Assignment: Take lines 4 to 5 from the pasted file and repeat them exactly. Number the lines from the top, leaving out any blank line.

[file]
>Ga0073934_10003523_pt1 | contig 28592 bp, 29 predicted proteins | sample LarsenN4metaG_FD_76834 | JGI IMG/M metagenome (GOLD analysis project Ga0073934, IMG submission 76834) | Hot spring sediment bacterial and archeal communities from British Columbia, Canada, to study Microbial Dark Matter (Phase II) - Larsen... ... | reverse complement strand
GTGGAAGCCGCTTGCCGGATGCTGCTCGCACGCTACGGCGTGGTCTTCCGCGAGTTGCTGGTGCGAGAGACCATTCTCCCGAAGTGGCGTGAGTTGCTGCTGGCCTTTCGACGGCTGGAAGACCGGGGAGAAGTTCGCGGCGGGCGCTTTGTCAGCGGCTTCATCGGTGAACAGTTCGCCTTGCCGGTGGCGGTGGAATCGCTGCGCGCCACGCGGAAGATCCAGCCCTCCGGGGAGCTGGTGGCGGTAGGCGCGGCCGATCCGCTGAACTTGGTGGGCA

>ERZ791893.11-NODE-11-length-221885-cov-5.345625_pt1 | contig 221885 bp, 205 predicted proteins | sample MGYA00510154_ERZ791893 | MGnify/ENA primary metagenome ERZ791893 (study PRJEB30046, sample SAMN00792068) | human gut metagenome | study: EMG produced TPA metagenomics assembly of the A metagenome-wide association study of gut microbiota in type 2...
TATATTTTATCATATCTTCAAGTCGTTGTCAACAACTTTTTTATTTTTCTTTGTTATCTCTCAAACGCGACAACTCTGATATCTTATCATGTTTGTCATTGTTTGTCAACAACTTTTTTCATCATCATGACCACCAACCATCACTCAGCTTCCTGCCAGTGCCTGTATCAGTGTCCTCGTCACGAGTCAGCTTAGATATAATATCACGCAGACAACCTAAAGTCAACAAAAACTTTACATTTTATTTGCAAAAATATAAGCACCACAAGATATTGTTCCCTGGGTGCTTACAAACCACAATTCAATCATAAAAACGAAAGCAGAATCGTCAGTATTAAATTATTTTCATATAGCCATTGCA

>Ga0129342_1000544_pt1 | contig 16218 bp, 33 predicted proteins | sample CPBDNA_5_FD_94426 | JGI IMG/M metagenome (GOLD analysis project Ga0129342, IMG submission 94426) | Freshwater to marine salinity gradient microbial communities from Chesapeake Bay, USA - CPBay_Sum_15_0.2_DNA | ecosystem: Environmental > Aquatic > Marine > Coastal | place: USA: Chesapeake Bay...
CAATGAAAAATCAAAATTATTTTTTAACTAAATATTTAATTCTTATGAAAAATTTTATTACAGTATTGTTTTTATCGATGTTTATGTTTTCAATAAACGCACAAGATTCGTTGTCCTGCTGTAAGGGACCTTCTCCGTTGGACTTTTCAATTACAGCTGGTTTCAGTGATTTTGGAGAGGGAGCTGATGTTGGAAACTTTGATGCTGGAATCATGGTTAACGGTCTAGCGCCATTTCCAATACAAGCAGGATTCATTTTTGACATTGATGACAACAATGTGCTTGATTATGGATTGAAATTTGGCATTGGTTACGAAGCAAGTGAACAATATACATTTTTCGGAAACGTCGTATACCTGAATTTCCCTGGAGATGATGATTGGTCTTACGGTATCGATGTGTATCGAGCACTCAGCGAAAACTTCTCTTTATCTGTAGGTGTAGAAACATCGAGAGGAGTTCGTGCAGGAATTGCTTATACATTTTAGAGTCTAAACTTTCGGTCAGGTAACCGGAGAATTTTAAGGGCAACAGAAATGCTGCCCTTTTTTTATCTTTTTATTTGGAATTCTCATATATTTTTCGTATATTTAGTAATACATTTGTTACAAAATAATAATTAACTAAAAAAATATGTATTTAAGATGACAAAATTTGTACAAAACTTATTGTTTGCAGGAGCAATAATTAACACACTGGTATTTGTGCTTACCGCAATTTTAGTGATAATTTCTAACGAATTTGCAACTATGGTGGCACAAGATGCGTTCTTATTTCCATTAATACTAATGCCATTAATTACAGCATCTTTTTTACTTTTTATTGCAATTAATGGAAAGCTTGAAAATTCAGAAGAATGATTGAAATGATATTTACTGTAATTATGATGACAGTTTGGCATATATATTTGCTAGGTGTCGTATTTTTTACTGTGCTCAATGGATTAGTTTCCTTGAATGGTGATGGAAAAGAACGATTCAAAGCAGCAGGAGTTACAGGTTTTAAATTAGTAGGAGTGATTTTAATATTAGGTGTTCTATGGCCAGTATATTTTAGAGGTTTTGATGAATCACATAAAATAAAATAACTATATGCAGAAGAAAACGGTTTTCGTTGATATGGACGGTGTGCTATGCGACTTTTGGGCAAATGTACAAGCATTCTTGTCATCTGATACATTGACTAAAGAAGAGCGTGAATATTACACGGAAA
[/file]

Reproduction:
TATATTTTATCATATCTTCAAGTCGTTGTCAACAACTTTTTTATTTTTCTTTGTTATCTCTCAAACGCGACAACTCTGATATCTTATCATGTTTGTCATTGTTTGTCAACAACTTTTTTCATCATCATGACCACCAACCATCACTCAGCTTCCTGCCAGTGCCTGTATCAGTGTCCTCGTCACGAGTCAGCTTAGATATAATATCACGCAGACAACCTAAAGTCAACAAAAACTTTACATTTTATTTGCAAAAATATAAGCACCACAAGATATTGTTCCCTGGGTGCTTACAAACCACAATTCAATCATAAAAACGAAAGCAGAATCGTCAGTATTAAATTATTTTCATATAGCCATTGCA

>Ga0129342_1000544_pt1 | contig 16218 bp, 33 predicted proteins | sample CPBDNA_5_FD_94426 | JGI IMG/M metagenome (GOLD analysis project Ga0129342, IMG submission 94426) | Freshwater to marine salinity gradient microbial communities from Chesapeake Bay, USA - CPBay_Sum_15_0.2_DNA | ecosystem: Environmental > Aquatic > Marine > Coastal | place: USA: Chesapeake Bay...